Enberg, who died Thursday at age 82, had a knack for making his broadcast partners better.
On a Sunday afternoon in February 1989, Duke and Arizona played a basketball game in the New Jersey Meadowlands that was telecast on NBC.
Dick Enberg and Al McGuire worked the game. It was their 12th season together, and they had become close friends. After the game, they went into New York to have dinner at Smith & Wollensky steakhouse.
I tagged along, knowing the food would be excellent and the stories and good wine would flow into the night.
It was late when Enberg began telling the story about how he had met his wife, Barbara, and how she had transformed his life at a time when, as he put it, “I doubted whether I could fall in love again.”
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Al and I listened, and after a few minutes, we noticed something: Dick was crying. He didn’t stop talking, just kept on: still crying, saying again and again how grateful he was that, somehow, she had found enough good in him to marry him.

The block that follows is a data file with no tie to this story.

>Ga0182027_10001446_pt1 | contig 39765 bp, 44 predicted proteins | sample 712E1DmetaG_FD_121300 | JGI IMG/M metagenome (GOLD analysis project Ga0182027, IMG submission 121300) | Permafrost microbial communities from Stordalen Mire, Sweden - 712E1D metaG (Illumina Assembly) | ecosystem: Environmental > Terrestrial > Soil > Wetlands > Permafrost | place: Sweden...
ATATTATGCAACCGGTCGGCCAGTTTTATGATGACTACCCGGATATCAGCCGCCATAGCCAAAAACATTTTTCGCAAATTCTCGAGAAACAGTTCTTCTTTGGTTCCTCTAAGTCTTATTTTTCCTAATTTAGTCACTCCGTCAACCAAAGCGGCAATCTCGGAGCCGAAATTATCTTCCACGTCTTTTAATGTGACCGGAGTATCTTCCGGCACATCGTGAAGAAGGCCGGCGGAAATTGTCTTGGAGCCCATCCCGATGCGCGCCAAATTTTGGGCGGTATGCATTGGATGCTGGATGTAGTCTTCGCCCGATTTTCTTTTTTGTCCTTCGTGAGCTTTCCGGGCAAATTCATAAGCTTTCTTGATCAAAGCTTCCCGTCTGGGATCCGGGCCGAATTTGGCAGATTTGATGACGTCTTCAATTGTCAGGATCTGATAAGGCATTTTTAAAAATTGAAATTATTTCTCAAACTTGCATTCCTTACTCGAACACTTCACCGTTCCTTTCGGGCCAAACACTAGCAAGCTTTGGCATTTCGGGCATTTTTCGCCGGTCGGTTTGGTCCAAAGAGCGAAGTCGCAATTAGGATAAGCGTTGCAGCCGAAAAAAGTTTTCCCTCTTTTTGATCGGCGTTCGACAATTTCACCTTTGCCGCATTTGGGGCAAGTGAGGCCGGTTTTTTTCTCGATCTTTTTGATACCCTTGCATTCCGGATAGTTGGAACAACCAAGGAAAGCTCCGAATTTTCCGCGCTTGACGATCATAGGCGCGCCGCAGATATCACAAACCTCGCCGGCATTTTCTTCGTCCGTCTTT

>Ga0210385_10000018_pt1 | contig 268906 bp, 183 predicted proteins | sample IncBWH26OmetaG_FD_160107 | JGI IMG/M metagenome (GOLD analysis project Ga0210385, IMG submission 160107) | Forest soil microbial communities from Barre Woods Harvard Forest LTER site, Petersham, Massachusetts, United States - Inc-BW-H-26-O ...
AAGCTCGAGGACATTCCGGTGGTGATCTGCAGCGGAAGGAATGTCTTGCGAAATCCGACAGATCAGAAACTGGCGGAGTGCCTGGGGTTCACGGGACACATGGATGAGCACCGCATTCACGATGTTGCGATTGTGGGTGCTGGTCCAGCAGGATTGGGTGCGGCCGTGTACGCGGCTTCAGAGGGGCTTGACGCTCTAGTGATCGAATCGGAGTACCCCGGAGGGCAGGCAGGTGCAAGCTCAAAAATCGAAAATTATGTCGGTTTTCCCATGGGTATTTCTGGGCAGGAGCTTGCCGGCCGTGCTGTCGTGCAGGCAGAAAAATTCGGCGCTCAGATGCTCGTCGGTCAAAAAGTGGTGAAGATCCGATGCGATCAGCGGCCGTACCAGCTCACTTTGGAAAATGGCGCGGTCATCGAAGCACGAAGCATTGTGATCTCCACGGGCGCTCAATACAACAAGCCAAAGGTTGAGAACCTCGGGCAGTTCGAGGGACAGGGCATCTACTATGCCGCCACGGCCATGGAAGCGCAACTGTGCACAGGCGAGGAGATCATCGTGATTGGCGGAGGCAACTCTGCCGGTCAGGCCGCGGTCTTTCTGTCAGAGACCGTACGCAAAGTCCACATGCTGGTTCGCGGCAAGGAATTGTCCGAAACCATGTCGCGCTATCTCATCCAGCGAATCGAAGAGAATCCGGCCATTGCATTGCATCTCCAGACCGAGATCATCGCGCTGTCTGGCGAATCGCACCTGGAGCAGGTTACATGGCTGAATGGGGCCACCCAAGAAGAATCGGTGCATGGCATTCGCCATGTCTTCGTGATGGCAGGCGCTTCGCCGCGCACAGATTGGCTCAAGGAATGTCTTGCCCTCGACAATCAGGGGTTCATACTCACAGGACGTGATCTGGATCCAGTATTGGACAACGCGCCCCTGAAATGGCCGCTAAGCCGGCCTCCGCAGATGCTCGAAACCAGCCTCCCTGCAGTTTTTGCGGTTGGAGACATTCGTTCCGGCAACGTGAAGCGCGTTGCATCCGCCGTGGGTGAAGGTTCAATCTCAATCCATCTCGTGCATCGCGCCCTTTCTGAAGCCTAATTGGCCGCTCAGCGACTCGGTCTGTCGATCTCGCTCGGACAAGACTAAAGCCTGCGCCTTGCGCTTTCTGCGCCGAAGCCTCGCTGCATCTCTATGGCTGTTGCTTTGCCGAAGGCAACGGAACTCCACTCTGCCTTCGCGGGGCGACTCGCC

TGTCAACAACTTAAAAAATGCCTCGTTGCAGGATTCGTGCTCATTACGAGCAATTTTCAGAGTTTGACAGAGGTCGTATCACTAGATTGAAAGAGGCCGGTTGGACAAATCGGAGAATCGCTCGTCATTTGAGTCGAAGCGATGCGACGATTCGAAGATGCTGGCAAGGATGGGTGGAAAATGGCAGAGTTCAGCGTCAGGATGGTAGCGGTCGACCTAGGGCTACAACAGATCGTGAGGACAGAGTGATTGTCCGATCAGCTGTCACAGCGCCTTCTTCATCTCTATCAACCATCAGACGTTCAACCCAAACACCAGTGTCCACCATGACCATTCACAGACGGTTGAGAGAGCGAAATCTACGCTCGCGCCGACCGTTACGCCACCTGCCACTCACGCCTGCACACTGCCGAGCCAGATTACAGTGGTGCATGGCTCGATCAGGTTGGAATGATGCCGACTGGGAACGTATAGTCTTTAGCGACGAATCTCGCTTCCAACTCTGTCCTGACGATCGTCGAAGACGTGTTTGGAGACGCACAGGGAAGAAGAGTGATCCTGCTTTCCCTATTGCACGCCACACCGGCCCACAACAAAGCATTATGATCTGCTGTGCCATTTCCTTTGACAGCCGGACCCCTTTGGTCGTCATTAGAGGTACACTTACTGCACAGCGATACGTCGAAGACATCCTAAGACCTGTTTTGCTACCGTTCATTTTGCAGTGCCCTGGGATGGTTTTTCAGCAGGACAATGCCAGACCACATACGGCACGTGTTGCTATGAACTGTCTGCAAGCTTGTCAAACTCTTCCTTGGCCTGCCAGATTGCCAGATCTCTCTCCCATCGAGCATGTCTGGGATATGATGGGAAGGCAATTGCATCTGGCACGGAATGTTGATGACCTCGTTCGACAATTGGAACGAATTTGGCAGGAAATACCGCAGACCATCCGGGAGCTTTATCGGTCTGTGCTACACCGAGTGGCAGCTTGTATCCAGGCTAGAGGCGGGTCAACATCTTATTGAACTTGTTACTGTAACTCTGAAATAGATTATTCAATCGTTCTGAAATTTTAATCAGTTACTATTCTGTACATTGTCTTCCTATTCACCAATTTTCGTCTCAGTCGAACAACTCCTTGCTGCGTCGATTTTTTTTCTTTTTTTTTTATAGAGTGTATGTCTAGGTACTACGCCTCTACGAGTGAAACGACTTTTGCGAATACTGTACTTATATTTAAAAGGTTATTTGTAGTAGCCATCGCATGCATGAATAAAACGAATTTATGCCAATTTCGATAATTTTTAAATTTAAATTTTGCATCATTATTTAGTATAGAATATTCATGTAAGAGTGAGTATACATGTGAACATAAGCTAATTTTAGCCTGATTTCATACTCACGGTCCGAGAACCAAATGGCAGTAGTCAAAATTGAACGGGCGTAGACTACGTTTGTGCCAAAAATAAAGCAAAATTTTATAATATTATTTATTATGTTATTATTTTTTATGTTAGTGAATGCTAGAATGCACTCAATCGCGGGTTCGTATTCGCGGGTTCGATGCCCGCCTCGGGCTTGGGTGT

I’m guessing, but I’m willing to bet when Dick Enberg died Thursday in San Diego at age 82, Barbara Enberg was still finding plenty of good in her husband of 34 years.
More than anything else, that genuine goodness may explain the magic Enberg brought to a telecast.
Oh, sure, he was the consummate television pro: His preparation was meticulous; his understanding of every sport he ever took on always had depth. Even when NBC asked him to add golf, a sport he wasn’t that familiar with, he made it sound as if he was born to sit in an 18th-hole tower.
That’s why it’s no surprise when word of Enberg’s death began to spread Friday morning, Pinehurst Resort sent out a tweet that included Enberg’s call of Payne Stewart’s historic putt to win the 1999 U.S. Open.
“We’re saddened to hear of the passing of the great Dick Enberg, who had the classic call of what is perhaps Pinehurst’s…